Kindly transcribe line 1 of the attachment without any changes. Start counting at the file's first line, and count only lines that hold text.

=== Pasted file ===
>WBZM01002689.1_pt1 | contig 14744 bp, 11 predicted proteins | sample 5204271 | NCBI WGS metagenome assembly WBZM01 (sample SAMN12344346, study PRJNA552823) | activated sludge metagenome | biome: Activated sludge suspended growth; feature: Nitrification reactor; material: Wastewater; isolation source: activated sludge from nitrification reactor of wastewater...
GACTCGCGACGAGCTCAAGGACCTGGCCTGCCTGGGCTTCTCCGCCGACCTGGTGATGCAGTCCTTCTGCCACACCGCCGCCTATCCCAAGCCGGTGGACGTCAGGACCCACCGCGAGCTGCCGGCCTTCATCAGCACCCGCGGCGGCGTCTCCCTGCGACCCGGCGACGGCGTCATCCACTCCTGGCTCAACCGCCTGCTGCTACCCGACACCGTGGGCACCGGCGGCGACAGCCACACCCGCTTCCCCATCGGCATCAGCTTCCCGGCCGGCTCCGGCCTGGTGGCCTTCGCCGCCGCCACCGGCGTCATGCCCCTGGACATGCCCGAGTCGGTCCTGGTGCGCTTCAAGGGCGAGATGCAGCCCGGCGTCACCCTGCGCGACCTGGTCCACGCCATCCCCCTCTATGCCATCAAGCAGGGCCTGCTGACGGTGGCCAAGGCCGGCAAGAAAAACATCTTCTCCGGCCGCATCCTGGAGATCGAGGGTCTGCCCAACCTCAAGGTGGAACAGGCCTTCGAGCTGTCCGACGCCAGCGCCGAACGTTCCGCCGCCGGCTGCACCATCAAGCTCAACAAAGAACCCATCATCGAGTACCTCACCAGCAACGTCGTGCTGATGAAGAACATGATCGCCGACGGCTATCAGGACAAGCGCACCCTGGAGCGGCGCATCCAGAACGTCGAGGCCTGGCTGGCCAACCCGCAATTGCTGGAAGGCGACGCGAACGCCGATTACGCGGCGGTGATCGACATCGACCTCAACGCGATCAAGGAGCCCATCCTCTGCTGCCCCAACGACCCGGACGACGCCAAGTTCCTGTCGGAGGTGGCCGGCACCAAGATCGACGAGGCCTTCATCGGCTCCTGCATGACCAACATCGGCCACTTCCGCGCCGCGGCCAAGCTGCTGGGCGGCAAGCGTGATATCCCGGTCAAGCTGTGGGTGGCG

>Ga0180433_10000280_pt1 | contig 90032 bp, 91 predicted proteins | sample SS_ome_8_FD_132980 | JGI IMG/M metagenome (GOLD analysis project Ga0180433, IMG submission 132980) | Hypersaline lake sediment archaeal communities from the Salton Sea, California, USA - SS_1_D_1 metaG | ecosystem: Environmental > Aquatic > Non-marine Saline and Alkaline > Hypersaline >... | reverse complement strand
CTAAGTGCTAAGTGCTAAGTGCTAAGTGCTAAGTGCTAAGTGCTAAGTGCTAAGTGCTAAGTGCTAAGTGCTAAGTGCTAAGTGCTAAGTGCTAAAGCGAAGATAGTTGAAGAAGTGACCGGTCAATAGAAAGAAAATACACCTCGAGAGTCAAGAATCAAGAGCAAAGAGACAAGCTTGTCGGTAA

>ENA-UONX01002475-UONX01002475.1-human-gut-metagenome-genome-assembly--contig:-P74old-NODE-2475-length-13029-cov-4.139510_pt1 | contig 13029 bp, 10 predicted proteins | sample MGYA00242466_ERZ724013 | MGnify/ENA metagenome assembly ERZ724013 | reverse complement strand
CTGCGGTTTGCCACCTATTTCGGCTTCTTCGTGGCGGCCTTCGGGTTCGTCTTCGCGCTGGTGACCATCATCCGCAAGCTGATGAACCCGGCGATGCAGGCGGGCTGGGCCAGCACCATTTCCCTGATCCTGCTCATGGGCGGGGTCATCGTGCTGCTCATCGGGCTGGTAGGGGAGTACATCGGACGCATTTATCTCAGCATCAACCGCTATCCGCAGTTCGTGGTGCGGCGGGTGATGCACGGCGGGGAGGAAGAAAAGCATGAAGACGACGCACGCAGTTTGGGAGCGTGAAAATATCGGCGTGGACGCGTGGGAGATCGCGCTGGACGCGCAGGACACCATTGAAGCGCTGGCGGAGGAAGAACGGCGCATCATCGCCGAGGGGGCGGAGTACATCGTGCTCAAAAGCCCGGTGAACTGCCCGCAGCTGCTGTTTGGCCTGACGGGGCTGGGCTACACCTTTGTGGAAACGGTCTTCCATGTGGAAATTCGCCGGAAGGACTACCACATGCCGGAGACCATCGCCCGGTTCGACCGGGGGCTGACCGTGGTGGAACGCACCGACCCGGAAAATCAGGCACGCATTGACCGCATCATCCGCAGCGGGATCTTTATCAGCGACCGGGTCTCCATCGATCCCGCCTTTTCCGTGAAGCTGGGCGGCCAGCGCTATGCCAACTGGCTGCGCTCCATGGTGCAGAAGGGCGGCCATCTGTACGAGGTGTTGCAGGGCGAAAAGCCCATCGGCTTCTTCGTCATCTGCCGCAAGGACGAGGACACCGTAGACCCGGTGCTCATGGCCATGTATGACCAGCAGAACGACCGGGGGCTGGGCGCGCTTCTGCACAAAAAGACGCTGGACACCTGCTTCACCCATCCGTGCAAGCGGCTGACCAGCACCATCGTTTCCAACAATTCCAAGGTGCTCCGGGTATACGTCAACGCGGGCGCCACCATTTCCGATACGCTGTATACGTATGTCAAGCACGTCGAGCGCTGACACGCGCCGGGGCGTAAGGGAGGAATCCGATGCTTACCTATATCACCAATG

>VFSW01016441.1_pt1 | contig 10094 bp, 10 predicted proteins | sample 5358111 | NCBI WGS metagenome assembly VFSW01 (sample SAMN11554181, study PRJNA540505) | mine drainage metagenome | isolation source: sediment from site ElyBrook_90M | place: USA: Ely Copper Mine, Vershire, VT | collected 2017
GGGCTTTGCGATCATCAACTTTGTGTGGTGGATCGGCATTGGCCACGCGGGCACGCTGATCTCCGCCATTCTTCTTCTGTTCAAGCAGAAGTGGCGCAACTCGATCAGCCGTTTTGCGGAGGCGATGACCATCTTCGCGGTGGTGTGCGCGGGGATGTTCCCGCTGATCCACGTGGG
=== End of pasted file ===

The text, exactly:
>WBZM01002689.1_pt1 | contig 14744 bp, 11 predicted proteins | sample 5204271 | NCBI WGS metagenome assembly WBZM01 (sample SAMN12344346, study PRJNA552823) | activated sludge metagenome | biome: Activated sludge suspended growth; feature: Nitrification reactor; material: Wastewater; isolation source: activated sludge from nitrification reactor of wastewater...